There are those who would tell you co-writing is a fickle demon mistress.

I tend to agree with them.

Writing itself is a lengthy and difficult process, co-writing more so because it involves two creators. Yet two minds are indeed better than one, and Chris and I complement each other nicely, each making up for the weaknesses of the other. It’s like a sort of literary two-man potato sack race. Here’s how we make it work.

Discounting the initial stages of childhood and adolescence where we came up with most of this stuff, the process begins with us sitting down and coming up with an outline. This at first consists of a single concise statement such as “Battle of Aquias” and gradually expands into a reasonable, page-long document with chapter breakdowns. Then Chris sits down and starts writing, usually well into the night – which is readily apparent in his spelling when he sends me his progress.

After numerous questions of clarification, this will get me thinking about what I could add to the mix, and I toss some ideas his way. He usually likes these, and runs with them, often mutating one into a brilliant new idea that he wings back at me. Without fail, I hate this idea and tell him so. Two weeks later, once I’ve forgotten about said idea, he runs the unmodified proposal by me and I absolutely love it.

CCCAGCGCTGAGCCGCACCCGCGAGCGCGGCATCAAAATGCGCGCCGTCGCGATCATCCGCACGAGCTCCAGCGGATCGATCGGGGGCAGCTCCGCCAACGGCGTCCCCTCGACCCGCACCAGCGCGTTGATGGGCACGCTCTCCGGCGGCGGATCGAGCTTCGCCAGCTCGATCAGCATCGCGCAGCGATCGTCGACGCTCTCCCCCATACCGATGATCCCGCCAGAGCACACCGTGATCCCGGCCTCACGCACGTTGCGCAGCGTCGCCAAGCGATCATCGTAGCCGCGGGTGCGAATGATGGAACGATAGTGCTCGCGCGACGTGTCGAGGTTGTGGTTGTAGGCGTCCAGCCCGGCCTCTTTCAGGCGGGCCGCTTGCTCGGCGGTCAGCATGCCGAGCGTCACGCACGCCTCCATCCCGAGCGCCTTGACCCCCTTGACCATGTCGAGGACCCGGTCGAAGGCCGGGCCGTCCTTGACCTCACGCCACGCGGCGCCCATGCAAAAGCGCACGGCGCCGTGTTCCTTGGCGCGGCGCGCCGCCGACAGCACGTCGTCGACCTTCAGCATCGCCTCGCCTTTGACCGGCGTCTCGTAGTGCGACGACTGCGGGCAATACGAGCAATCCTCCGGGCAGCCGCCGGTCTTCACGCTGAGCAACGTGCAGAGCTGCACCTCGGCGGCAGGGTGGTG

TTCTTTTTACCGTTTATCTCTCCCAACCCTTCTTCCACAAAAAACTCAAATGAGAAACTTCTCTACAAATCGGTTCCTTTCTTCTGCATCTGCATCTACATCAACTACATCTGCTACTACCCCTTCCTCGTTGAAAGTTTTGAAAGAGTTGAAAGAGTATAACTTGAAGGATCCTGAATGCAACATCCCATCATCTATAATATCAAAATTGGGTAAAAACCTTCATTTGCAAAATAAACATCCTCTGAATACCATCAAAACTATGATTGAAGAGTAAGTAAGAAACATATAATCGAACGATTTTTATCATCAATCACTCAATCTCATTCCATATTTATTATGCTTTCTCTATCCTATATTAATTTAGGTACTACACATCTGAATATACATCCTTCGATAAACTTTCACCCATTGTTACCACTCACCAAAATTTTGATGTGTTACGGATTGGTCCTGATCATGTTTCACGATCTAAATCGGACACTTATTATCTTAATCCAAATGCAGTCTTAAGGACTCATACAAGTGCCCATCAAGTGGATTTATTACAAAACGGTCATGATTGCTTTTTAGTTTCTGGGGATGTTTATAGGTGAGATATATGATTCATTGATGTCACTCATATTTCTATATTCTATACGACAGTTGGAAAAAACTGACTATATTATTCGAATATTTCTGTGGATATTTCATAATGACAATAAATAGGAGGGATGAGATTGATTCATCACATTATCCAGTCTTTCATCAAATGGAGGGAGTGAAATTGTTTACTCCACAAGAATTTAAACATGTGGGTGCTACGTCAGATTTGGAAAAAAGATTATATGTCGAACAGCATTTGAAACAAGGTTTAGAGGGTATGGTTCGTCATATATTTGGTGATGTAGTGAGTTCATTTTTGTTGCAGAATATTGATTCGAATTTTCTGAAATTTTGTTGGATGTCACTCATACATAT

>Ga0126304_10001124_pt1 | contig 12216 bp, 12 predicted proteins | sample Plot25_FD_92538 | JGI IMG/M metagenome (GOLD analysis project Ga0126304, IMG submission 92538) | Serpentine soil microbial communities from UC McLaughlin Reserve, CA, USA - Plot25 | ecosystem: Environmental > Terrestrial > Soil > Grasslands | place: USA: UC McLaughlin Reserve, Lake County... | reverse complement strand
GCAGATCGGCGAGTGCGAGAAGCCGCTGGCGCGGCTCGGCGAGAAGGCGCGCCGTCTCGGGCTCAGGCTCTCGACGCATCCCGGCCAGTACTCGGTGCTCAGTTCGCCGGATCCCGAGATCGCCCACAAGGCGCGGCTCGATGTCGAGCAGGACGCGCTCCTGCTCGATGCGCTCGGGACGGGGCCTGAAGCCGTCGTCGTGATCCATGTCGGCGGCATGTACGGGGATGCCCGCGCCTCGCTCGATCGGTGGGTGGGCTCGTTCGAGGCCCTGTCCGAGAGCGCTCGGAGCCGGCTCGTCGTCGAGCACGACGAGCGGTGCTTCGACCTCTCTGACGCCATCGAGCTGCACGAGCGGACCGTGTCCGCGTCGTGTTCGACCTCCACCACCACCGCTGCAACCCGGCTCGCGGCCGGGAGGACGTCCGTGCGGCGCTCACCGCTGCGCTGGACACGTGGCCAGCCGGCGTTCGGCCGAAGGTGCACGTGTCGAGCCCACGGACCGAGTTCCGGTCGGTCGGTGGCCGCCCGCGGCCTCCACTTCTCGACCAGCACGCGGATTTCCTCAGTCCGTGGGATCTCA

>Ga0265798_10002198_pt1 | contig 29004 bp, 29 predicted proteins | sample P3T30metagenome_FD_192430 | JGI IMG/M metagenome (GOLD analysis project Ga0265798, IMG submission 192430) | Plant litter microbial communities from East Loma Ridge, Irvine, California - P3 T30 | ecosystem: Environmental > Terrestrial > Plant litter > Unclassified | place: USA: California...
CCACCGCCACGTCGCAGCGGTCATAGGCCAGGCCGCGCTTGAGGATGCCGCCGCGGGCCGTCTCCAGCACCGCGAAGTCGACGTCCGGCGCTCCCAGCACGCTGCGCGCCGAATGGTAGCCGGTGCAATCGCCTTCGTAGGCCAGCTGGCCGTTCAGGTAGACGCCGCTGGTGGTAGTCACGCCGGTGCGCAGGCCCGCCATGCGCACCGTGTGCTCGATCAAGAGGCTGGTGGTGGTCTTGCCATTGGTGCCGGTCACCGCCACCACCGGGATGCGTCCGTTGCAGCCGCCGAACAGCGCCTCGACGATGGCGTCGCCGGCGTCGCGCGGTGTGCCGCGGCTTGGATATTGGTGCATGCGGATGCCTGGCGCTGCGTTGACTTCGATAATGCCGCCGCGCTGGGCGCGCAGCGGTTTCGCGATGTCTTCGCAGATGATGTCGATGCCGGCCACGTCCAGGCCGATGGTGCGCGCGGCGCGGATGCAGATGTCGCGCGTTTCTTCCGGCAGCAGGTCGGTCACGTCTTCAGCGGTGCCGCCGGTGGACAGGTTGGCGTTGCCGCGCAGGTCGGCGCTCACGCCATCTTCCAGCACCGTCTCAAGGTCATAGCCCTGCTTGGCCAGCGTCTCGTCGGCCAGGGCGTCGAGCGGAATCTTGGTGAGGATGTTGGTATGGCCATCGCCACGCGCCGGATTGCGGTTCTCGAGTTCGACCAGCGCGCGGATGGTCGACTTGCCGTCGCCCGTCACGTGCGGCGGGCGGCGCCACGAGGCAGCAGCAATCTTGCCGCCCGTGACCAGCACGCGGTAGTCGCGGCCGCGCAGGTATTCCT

We eventually get a first draft banged out and then I start editing – which is a nice way of saying that I shred each sentence apart with a chainsaw until it is refined to my content. During this process, broader content edits also result in us both adding characters and scenes, cutting characters and scenes, and completely rewriting at least one chapter from scratch. By the end of it all, it is practically impossible to say who came up with what because everything has been pureed to perfection.

For this work, we’ve also gone back to our illustrated notebook roots. As an artist and a very visual person, I decided to make the intro to every chapter be a “sketchbook” page – as if I were writing this in a notebook and wanted to doodle the major characters or starships that appeared in the subsequent chapter. And like the written origins of our characters, some of these sketches are based from elementary-era drawings while some are entirely new. I think that the pictures add something for the other half of the brain, and just go to show how much thought we’ve put into this.

It’s obscene, really.

Which brings us here, to the beginning of our tale, a tale that has been in the telling for the past ten years of our lives. This story was conceived a decade ago and abandoned, then rediscovered and fleshed out to completion. Rather fitting, I think, for a saga that blends the ideas of past and future.